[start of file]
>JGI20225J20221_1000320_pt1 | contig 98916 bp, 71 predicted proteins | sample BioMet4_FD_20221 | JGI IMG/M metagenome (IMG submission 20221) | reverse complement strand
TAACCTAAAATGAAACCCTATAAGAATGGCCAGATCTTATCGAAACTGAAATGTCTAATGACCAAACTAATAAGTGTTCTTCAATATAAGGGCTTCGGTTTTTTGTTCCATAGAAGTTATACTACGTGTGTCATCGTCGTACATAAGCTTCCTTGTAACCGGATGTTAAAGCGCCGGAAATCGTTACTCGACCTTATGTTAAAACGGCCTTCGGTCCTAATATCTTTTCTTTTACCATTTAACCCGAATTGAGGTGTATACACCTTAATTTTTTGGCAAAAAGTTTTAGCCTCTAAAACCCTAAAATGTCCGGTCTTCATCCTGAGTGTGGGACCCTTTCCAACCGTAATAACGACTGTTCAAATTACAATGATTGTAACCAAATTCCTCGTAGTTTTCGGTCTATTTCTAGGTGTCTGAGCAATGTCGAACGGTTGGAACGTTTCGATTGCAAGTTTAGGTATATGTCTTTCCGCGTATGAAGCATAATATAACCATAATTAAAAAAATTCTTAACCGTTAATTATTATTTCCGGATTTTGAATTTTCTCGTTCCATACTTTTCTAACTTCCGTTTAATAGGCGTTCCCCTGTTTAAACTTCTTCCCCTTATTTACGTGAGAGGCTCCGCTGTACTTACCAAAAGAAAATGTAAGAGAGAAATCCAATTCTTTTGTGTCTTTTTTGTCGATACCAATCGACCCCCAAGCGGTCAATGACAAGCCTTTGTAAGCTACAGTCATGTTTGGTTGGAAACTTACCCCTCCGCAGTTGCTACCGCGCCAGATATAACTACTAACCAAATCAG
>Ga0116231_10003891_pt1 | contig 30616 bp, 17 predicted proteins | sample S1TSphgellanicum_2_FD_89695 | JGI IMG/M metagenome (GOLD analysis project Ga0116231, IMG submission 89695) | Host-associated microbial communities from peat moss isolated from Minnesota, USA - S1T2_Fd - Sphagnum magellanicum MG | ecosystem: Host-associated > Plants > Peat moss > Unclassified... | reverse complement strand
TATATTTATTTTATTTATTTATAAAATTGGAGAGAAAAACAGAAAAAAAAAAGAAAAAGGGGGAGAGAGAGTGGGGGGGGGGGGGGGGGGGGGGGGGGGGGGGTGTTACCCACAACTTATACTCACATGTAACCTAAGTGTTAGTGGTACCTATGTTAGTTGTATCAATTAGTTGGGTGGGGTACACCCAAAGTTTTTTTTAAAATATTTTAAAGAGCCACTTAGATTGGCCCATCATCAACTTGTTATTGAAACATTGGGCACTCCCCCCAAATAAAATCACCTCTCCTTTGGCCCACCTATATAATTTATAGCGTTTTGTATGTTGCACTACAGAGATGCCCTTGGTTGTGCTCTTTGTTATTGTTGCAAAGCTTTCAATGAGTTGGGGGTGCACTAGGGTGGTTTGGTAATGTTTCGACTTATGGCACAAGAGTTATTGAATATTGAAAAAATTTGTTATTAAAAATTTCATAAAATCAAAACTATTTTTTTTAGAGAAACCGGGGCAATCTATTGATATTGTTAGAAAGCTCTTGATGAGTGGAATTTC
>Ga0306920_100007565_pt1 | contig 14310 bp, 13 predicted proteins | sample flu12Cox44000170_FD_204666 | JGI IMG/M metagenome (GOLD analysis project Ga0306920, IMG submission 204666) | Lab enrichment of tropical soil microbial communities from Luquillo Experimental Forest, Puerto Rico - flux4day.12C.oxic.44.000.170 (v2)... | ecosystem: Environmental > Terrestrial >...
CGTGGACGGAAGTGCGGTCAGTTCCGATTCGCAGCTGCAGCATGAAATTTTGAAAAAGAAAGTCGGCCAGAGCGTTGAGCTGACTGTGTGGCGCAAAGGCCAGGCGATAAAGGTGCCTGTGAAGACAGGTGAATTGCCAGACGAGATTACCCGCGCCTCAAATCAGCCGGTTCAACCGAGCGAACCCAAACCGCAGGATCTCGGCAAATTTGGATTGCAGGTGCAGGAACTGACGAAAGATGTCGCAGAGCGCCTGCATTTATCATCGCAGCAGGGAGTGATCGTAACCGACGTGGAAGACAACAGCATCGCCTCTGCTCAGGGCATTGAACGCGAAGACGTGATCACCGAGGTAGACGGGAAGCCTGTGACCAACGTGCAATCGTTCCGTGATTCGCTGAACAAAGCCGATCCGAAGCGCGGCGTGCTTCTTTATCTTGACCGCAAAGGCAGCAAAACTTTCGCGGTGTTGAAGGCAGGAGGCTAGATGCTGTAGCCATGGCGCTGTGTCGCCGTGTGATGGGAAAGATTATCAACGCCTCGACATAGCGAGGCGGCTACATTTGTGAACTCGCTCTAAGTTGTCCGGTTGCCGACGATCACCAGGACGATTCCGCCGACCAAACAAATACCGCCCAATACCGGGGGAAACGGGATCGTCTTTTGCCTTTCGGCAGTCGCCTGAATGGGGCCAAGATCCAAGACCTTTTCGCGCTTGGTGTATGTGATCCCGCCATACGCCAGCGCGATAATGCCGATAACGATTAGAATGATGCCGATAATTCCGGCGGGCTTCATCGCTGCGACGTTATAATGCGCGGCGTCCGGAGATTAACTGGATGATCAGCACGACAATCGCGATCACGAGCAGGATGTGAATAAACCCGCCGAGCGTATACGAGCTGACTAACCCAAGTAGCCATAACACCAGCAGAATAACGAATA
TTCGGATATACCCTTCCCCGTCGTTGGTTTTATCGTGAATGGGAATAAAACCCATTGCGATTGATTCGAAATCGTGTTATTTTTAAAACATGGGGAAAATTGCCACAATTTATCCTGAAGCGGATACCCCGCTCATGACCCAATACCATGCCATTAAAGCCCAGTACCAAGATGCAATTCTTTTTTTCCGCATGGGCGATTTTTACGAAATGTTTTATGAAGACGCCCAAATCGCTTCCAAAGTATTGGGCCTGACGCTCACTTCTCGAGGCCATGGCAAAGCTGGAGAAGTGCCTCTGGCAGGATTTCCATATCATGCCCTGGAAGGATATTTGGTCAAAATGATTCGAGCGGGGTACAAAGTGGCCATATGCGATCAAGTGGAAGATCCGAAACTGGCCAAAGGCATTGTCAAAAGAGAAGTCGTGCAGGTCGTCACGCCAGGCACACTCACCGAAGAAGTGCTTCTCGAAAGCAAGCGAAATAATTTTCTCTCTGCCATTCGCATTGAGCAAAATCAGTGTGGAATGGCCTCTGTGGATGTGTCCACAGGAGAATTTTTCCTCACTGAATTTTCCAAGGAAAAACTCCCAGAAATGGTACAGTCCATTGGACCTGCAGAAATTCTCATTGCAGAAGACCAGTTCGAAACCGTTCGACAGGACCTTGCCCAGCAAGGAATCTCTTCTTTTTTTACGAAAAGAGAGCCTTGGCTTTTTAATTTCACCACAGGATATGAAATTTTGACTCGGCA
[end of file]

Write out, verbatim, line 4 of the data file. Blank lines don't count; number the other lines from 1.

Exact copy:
TATATTTATTTTATTTATTTATAAAATTGGAGAGAAAAACAGAAAAAAAAAAGAAAAAGGGGGAGAGAGAGTGGGGGGGGGGGGGGGGGGGGGGGGGGGGGGGTGTTACCCACAACTTATACTCACATGTAACCTAAGTGTTAGTGGTACCTATGTTAGTTGTATCAATTAGTTGGGTGGGGTACACCCAAAGTTTTTTTTAAAATATTTTAAAGAGCCACTTAGATTGGCCCATCATCAACTTGTTATTGAAACATTGGGCACTCCCCCCAAATAAAATCACCTCTCCTTTGGCCCACCTATATAATTTATAGCGTTTTGTATGTTGCACTACAGAGATGCCCTTGGTTGTGCTCTTTGTTATTGTTGCAAAGCTTTCAATGAGTTGGGGGTGCACTAGGGTGGTTTGGTAATGTTTCGACTTATGGCACAAGAGTTATTGAATATTGAAAAAATTTGTTATTAAAAATTTCATAAAATCAAAACTATTTTTTTTAGAGAAACCGGGGCAATCTATTGATATTGTTAGAAAGCTCTTGATGAGTGGAATTTC